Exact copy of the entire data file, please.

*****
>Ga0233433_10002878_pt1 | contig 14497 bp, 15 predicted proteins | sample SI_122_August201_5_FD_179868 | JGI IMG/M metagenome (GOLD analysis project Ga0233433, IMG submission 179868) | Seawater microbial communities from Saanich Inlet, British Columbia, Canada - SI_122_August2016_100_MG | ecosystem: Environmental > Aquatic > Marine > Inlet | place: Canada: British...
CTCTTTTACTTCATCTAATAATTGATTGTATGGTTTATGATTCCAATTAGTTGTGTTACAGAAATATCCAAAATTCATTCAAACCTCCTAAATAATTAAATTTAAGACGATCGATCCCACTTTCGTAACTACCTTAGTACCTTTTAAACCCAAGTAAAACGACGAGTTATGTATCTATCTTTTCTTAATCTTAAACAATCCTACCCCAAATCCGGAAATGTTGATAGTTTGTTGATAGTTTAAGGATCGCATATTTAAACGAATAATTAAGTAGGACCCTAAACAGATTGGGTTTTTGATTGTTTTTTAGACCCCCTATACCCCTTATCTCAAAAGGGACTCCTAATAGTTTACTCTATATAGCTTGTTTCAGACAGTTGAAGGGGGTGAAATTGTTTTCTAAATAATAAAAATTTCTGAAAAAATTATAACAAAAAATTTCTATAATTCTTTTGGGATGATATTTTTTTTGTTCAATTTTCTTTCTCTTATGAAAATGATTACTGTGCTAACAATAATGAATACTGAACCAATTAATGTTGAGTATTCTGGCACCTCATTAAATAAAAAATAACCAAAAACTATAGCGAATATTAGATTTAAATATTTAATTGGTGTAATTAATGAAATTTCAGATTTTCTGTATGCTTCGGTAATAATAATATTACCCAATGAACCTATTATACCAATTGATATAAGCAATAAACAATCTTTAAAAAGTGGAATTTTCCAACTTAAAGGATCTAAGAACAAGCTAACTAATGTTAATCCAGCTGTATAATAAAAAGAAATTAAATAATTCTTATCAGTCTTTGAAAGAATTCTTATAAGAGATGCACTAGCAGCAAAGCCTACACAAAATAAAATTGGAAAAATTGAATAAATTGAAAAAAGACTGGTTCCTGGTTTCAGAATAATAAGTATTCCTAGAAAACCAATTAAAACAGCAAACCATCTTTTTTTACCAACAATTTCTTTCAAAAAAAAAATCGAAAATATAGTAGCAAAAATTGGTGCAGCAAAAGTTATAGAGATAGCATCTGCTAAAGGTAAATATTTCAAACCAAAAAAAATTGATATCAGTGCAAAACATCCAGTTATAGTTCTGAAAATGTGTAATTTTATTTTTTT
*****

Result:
>Ga0233433_10002878_pt1 | contig 14497 bp, 15 predicted proteins | sample SI_122_August201_5_FD_179868 | JGI IMG/M metagenome (GOLD analysis project Ga0233433, IMG submission 179868) | Seawater microbial communities from Saanich Inlet, British Columbia, Canada - SI_122_August2016_100_MG | ecosystem: Environmental > Aquatic > Marine > Inlet | place: Canada: British...
CTCTTTTACTTCATCTAATAATTGATTGTATGGTTTATGATTCCAATTAGTTGTGTTACAGAAATATCCAAAATTCATTCAAACCTCCTAAATAATTAAATTTAAGACGATCGATCCCACTTTCGTAACTACCTTAGTACCTTTTAAACCCAAGTAAAACGACGAGTTATGTATCTATCTTTTCTTAATCTTAAACAATCCTACCCCAAATCCGGAAATGTTGATAGTTTGTTGATAGTTTAAGGATCGCATATTTAAACGAATAATTAAGTAGGACCCTAAACAGATTGGGTTTTTGATTGTTTTTTAGACCCCCTATACCCCTTATCTCAAAAGGGACTCCTAATAGTTTACTCTATATAGCTTGTTTCAGACAGTTGAAGGGGGTGAAATTGTTTTCTAAATAATAAAAATTTCTGAAAAAATTATAACAAAAAATTTCTATAATTCTTTTGGGATGATATTTTTTTTGTTCAATTTTCTTTCTCTTATGAAAATGATTACTGTGCTAACAATAATGAATACTGAACCAATTAATGTTGAGTATTCTGGCACCTCATTAAATAAAAAATAACCAAAAACTATAGCGAATATTAGATTTAAATATTTAATTGGTGTAATTAATGAAATTTCAGATTTTCTGTATGCTTCGGTAATAATAATATTACCCAATGAACCTATTATACCAATTGATATAAGCAATAAACAATCTTTAAAAAGTGGAATTTTCCAACTTAAAGGATCTAAGAACAAGCTAACTAATGTTAATCCAGCTGTATAATAAAAAGAAATTAAATAATTCTTATCAGTCTTTGAAAGAATTCTTATAAGAGATGCACTAGCAGCAAAGCCTACACAAAATAAAATTGGAAAAATTGAATAAATTGAAAAAAGACTGGTTCCTGGTTTCAGAATAATAAGTATTCCTAGAAAACCAATTAAAACAGCAAACCATCTTTTTTTACCAACAATTTCTTTCAAAAAAAAAATCGAAAATATAGTAGCAAAAATTGGTGCAGCAAAAGTTATAGAGATAGCATCTGCTAAAGGTAAATATTTCAAACCAAAAAAAATTGATATCAGTGCAAAACATCCAGTTATAGTTCTGAAAATGTGTAATTTTATTTTTTT